“I’m not under the Law. I’m under grace.”
The above words have slipped off my tongue hundreds of times over the last thirty years, but are they really true?
For sin shall not have dominion over you, for you are not under Law but under grace. (Romans 6:14 NKJ)
When I used to read the word “Law” in the New Testament, I immediately connected it to the Old Testament and assumed that the word “Law” was a bad thing, but of course, I never checked the word out.
The Hebrew word “torah” is translated into our English word “Law” in both the Old and New Testaments. Yet the true meaning of the Hebrew word “torah” is not “Law”, but rather, “instructions or teaching.”
Thus, should I be under the instructions or teaching of God?
“Do not think that I came to destroy the Law [Torah] or the Prophets. I did not come to destroy but to fulfill. (Matthew 5:17)
The word Law (or Torah) in the above verse refers to the Pentateuch or the first five books of the Old Testament: Genesis, Exodus, Leviticus, Numbers, and Deuteronomy. And the word Prophets refers to the books of Isaiah, Jeremiah, Lamentations, Ezekiel, Daniel, and the other prophetic books with Malachi being the last one.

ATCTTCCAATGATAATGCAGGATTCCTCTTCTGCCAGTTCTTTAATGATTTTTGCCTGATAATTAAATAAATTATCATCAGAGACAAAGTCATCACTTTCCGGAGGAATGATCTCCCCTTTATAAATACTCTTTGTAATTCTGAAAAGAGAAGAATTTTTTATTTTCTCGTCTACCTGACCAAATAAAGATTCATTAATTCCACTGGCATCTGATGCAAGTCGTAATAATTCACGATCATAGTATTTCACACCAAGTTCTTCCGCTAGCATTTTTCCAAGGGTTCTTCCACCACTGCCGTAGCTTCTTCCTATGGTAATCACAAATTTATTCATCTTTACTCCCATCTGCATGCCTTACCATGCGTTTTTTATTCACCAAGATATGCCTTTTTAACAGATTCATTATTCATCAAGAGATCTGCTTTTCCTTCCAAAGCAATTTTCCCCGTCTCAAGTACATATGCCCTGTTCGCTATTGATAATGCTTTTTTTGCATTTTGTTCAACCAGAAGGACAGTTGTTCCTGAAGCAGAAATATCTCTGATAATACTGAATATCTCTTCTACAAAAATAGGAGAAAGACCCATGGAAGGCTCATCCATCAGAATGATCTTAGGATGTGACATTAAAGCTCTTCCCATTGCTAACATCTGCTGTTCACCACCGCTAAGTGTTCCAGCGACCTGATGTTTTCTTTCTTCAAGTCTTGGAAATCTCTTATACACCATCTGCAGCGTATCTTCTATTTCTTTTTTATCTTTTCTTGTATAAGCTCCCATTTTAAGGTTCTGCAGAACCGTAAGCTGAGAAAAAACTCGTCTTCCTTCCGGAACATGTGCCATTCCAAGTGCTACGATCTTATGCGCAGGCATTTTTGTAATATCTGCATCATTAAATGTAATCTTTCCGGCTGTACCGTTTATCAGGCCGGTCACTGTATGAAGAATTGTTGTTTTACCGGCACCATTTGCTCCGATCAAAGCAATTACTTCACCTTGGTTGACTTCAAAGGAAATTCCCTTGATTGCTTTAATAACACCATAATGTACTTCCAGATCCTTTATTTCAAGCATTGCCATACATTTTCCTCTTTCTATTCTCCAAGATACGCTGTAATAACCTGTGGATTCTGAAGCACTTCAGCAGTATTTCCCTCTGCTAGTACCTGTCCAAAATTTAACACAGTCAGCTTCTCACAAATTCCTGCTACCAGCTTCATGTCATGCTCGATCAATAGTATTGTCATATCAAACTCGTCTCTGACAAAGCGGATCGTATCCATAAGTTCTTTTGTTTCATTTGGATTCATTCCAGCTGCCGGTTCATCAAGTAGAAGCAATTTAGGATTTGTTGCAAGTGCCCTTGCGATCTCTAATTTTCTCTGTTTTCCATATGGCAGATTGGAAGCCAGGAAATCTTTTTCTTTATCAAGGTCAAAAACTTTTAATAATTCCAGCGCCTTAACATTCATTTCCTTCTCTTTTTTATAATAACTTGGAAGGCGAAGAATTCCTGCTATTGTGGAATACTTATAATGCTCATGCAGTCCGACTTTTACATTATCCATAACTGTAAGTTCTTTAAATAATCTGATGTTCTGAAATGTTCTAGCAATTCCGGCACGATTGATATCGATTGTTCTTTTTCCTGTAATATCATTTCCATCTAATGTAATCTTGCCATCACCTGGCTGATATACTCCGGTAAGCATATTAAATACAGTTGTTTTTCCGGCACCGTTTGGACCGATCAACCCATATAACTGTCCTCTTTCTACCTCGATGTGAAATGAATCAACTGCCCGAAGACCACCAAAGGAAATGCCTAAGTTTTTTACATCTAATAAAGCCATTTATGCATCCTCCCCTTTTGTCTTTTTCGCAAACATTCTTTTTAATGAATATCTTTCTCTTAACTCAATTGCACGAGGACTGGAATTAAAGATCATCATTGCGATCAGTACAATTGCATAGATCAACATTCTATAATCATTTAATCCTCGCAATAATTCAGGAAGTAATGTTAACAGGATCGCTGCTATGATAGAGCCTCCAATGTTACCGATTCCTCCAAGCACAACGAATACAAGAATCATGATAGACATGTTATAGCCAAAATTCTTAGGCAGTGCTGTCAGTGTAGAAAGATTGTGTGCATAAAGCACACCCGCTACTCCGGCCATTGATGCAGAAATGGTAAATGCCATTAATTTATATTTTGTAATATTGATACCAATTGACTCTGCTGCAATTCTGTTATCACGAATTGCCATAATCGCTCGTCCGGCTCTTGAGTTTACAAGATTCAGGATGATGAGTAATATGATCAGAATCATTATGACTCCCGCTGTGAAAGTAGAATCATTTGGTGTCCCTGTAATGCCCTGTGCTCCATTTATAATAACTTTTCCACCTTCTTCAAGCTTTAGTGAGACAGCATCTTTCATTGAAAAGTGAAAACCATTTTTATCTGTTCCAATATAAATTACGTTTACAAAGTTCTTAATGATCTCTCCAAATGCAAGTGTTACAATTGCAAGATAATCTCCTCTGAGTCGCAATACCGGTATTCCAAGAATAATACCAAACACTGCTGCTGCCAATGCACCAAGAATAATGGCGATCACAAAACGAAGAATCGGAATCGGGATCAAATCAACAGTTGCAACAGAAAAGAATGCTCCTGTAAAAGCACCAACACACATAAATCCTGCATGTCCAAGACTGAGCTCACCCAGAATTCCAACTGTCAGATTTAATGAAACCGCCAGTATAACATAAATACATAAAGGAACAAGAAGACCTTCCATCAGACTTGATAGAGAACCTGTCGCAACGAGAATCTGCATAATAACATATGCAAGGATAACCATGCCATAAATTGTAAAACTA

Admittedly, for thirty years, I have looked at the above verse and believed that since Jesus fulfilled the Law or Torah, I did not have to do so. My attitude was — “Thank you Jesus, I can ignore the Law or Torah and its requirements and just follow the red letters in the New Testament.”
I know! I know! I know!
My logic was childish at best because one of my favorite sayings, “Anyone who believes in Me will do the works I am doing and greater ones because I go to the Father,” blows this logic to pieces. You see, one of Jesus’ works was following the Law or Torah.
“…I came not to destroy, but to fulfill.” And surely to ‘fulfill’ means to complete, in the sense of bringing to perfection, not, as Christians have all too often interpreted it, to render it obsolete; but to fulfill in such a way as to perfect a foundation on which to build further. (Christian Jewish Heritage, Western Sussex: Angel Press, 1988, p. 8 via Jewish New Testament Commentary by David H. Stern, Jewish New Testament Publications, 1992, p. 26)
The Apostle Paul wrote:
Does it follow that we abolish Torah by this trusting? Heaven forbid! On the contrary, we confirm Torah. (Romans 3:31 Complete Jewish Bible by David H. Stern, Jewish New Testament Publications, 1998, p. 1408)
Am I there yet? Heavens no! I have many miles to go yet.
So, stay buckled up until next time.
(Continued in Part 8…if you’re interested, the full series to date can be seen here.)